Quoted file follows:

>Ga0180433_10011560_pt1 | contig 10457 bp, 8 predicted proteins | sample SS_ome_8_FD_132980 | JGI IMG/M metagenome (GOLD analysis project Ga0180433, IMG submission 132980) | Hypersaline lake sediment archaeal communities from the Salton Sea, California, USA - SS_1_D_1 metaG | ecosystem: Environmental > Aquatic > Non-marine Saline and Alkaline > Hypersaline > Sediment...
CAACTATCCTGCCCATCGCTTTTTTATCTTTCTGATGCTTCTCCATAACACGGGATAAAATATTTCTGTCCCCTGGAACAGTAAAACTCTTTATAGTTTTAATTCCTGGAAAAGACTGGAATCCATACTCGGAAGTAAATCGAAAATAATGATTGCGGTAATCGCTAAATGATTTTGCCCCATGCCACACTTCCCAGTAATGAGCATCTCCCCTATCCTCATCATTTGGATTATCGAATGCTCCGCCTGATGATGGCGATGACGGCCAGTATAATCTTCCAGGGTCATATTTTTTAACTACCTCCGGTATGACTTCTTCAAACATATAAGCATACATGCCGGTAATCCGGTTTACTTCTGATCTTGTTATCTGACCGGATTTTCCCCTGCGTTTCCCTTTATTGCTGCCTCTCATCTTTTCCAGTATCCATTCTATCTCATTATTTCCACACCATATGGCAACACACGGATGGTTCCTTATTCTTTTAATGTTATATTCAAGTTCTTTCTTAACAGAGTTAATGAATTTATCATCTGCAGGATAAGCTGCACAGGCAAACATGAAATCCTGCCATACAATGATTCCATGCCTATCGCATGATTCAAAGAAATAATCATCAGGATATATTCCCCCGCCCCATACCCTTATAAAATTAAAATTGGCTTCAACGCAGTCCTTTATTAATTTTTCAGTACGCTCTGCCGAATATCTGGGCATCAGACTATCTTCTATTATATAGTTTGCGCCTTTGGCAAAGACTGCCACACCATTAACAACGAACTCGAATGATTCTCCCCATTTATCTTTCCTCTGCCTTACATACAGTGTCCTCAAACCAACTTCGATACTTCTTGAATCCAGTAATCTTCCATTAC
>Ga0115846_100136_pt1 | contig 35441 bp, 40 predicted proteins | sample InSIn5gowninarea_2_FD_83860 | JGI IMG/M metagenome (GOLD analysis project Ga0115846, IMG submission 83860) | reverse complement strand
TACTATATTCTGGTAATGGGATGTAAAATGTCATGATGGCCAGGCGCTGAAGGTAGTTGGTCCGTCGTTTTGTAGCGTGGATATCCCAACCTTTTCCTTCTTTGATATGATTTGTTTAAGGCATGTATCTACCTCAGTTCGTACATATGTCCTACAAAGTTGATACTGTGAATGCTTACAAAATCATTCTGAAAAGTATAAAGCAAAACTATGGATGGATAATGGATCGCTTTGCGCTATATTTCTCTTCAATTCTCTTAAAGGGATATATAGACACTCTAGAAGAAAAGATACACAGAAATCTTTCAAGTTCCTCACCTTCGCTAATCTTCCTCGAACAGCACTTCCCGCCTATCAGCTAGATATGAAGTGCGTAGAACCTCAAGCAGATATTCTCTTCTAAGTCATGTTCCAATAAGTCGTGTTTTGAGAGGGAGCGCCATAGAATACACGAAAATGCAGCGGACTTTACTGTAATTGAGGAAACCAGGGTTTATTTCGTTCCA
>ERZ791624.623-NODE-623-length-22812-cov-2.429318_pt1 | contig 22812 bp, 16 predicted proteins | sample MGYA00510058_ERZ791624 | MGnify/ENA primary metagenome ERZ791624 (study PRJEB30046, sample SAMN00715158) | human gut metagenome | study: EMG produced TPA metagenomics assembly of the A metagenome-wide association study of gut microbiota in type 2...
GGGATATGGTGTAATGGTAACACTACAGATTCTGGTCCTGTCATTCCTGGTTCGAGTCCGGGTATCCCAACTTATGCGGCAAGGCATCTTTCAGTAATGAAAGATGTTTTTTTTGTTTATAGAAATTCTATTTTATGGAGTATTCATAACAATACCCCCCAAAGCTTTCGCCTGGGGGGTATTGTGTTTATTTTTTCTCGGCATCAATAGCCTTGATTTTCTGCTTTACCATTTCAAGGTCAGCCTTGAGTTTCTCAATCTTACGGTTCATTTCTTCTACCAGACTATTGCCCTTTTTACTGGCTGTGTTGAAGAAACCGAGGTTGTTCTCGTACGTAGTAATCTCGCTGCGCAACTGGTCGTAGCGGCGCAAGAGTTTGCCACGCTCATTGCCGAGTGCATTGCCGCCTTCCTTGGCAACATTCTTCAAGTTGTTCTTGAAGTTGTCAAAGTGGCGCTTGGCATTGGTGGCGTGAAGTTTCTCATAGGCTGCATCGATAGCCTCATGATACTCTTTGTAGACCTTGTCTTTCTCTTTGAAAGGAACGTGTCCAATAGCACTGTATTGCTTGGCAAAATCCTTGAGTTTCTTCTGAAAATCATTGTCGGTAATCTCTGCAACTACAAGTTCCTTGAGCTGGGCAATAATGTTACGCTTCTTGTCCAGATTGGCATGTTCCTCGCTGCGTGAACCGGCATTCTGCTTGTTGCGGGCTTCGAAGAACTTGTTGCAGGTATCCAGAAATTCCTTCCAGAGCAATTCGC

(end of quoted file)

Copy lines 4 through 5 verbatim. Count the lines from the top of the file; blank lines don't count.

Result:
TACTATATTCTGGTAATGGGATGTAAAATGTCATGATGGCCAGGCGCTGAAGGTAGTTGGTCCGTCGTTTTGTAGCGTGGATATCCCAACCTTTTCCTTCTTTGATATGATTTGTTTAAGGCATGTATCTACCTCAGTTCGTACATATGTCCTACAAAGTTGATACTGTGAATGCTTACAAAATCATTCTGAAAAGTATAAAGCAAAACTATGGATGGATAATGGATCGCTTTGCGCTATATTTCTCTTCAATTCTCTTAAAGGGATATATAGACACTCTAGAAGAAAAGATACACAGAAATCTTTCAAGTTCCTCACCTTCGCTAATCTTCCTCGAACAGCACTTCCCGCCTATCAGCTAGATATGAAGTGCGTAGAACCTCAAGCAGATATTCTCTTCTAAGTCATGTTCCAATAAGTCGTGTTTTGAGAGGGAGCGCCATAGAATACACGAAAATGCAGCGGACTTTACTGTAATTGAGGAAACCAGGGTTTATTTCGTTCCA
>ERZ791624.623-NODE-623-length-22812-cov-2.429318_pt1 | contig 22812 bp, 16 predicted proteins | sample MGYA00510058_ERZ791624 | MGnify/ENA primary metagenome ERZ791624 (study PRJEB30046, sample SAMN00715158) | human gut metagenome | study: EMG produced TPA metagenomics assembly of the A metagenome-wide association study of gut microbiota in type 2...